while And fetch me cordials. No, she shall not die! Can face their force : if they refuse us peace, Spite of her sullen pride, I'll hold in life, Revenge shall sweeten ruin, and 'twill joy me, And force her to be blest against her will. To drag my foe down with me,
in fall. Ha. Already 'tis beyond the power of art;
(Erit Omar. For, see, a deadly cold has froze the blood, The pliant limbs grow stilf, and lose their use,
Enter Haly, with Selima, weeping. And all the animating fire is quenched :
Buj. See where she comes, with well-dissemEven beauty too is dead; an ashy pale
bled innocence; Grows o'er the roses; the red lips have lost With truth and faith so lovely in her face, Their fragrant hue, for want of that sweet As if she durst even disavow the falsehood.breath,
Hop'st thou to make amends with trifling tears, That blest them with its odours as it past. For my lost crown, and disappointed vengeance?
Baj. Can it be possible? Can rage and grief, Ungrateful Selima! thy father's curse!
Bring forth the minion of her foolish heart!
Ha. Would I could not speak If those, that are my slaves, and should live for the crime of fatal love! The slave who fled, me,
By whom we are undone, was that Axalla. Can die, and bid defiance to my power?
Baj. Ha! sayest thou?
Hä. Hid beneath that vile appearance,
The princess found a means for bis escape. Der. The valiant Omar sends, to tell thy Sel. I am undone! even nature has disclaimgreatness
ed me! The hour of Aight is come, and urges haste; My father! have I lost you all ? My father! Since he descries, near Tamerlane's pavilion, Baj. Talk'st thou of nature, who hast broke Bright troops of crowding torches, who from her bands! thence, Thou art my bane, thou witch! thou infant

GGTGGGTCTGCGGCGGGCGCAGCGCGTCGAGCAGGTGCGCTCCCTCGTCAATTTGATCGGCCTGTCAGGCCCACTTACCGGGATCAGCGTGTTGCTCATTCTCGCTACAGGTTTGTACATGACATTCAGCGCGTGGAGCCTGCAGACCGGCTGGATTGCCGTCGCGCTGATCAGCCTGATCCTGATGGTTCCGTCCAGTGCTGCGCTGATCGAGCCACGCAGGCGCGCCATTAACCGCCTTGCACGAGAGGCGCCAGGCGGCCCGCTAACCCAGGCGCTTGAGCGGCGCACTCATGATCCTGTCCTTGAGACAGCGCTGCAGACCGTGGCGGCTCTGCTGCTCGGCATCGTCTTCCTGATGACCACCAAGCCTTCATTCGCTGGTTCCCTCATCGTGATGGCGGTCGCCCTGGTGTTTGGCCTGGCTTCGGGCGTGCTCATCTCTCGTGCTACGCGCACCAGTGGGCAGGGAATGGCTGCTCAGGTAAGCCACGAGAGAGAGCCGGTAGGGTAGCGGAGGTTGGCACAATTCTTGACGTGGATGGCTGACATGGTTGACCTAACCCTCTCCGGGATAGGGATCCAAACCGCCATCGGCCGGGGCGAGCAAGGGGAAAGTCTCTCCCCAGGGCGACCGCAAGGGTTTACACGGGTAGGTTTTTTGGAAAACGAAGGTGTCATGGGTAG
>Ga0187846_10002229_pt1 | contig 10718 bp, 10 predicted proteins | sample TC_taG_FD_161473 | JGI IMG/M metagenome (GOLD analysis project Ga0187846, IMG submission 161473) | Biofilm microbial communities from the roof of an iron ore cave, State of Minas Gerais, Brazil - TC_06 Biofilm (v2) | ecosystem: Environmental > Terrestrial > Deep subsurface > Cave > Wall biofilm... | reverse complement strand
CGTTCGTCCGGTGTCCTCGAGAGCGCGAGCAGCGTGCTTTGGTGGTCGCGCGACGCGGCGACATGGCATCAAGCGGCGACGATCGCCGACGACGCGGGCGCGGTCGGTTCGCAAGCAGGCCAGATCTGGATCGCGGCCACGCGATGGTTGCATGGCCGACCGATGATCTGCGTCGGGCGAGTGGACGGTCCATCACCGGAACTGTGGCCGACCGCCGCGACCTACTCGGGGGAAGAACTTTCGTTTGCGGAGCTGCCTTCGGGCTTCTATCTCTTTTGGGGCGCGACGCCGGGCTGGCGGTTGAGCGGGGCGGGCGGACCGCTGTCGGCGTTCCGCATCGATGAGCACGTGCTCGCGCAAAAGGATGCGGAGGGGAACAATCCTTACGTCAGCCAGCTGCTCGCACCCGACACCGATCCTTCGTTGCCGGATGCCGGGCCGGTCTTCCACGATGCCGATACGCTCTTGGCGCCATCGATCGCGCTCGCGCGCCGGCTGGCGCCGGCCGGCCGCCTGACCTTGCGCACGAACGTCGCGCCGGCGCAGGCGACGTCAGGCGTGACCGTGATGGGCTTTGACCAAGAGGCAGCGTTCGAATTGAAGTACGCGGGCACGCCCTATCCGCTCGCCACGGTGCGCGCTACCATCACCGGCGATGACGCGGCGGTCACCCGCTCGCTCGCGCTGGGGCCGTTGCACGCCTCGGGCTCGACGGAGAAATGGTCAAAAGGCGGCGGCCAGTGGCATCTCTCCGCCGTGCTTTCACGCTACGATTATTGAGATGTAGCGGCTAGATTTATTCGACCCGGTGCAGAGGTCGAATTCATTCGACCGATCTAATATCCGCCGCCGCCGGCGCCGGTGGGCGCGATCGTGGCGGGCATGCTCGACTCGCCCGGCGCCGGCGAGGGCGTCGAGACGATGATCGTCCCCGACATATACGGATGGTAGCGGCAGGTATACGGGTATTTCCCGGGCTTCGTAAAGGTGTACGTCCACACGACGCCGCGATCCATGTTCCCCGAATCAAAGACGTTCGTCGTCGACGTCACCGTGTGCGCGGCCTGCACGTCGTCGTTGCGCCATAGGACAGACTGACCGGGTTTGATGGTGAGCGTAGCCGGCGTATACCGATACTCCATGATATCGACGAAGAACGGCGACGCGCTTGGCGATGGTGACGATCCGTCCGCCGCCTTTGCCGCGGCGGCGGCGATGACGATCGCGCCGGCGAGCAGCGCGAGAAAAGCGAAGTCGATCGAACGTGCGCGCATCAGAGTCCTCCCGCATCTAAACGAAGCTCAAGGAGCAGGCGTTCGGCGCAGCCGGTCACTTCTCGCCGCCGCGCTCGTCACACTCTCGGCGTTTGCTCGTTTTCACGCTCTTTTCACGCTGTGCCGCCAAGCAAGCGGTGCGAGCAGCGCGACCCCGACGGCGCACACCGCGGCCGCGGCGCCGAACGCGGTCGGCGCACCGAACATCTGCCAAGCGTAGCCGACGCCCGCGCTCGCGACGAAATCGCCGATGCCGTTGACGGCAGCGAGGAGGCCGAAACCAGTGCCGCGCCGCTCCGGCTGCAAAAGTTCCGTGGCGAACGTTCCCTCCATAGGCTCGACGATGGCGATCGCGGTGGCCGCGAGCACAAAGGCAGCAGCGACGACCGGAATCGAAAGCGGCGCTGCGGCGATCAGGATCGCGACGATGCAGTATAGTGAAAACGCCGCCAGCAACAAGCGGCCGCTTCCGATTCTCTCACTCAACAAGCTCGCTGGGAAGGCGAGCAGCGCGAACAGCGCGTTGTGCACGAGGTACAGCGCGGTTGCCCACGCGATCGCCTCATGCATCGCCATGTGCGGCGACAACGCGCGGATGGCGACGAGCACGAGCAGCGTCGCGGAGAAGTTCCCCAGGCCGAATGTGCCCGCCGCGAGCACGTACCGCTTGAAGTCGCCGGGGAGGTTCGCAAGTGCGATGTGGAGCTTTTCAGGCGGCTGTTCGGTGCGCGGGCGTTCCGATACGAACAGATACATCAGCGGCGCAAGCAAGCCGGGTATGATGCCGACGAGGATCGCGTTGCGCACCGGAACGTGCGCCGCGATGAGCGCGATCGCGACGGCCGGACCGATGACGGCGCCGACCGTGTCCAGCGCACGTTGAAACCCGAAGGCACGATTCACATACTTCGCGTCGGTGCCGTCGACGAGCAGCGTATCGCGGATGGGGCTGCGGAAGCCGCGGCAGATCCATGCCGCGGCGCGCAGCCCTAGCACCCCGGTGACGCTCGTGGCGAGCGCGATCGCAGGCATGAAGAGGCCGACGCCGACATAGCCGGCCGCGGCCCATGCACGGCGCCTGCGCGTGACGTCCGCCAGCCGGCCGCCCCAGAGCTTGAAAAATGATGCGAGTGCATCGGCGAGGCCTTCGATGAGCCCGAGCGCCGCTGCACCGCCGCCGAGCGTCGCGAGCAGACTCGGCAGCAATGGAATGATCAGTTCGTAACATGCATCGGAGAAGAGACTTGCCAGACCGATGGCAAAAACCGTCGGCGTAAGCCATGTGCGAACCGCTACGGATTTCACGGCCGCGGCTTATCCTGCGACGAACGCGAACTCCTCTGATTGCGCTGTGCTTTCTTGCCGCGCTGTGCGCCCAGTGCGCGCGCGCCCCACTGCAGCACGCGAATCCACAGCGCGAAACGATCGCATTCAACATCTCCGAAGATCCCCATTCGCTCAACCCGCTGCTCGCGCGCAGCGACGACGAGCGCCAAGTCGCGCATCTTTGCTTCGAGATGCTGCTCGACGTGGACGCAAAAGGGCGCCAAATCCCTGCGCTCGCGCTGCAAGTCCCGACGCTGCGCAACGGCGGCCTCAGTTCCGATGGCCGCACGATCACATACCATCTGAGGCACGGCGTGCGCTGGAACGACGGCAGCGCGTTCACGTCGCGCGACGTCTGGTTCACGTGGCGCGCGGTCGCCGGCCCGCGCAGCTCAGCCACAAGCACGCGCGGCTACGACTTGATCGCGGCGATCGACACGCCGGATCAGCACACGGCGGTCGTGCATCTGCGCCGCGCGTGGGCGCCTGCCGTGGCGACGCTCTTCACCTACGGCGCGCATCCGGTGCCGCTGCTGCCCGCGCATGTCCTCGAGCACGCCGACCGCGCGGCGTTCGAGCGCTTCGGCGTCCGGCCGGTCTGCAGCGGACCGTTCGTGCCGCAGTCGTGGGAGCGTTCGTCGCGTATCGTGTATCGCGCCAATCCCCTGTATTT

parOn either hand, stretch far into the night,
ricide! And seem to form a shining front of battle. But I will study to be strangely cruel; Behold, even from this place thou mayst discern I will forget the folly of my fondness; them.
[Looking out. Drive all the father from my breast; now snatch Baj. By Alla, yes! they cast a day around them, thee, And the plain seems thick-set with stars, as Tear thee to pieces, drink thy treacherous blood, heaven.
And make thee answer all my great revenge! Ha! or my eyes are false, they move this way;
thou traitress! [Offers to kill her. 'Tis certain só. Fly, Haly, to our daughter. Sel. Plunge the poignard deep! [Erit Haly.
[She embraces him. Let some secure the Christian prince, Axalla; The life my father gave shall hear his summons, We will begone this minute.
And issue at the wound !-- Start not to feel
My heart's warm blood gush out upon your hands ; Enter OMAR.
Since from your spring I drew the purple stream, Om. Lost! undone!
And I must pay it back, if you demand it.
Baj. Hence, from my thoughts, thou soft re- Be this the whitest hour of all my life! lenting weakness!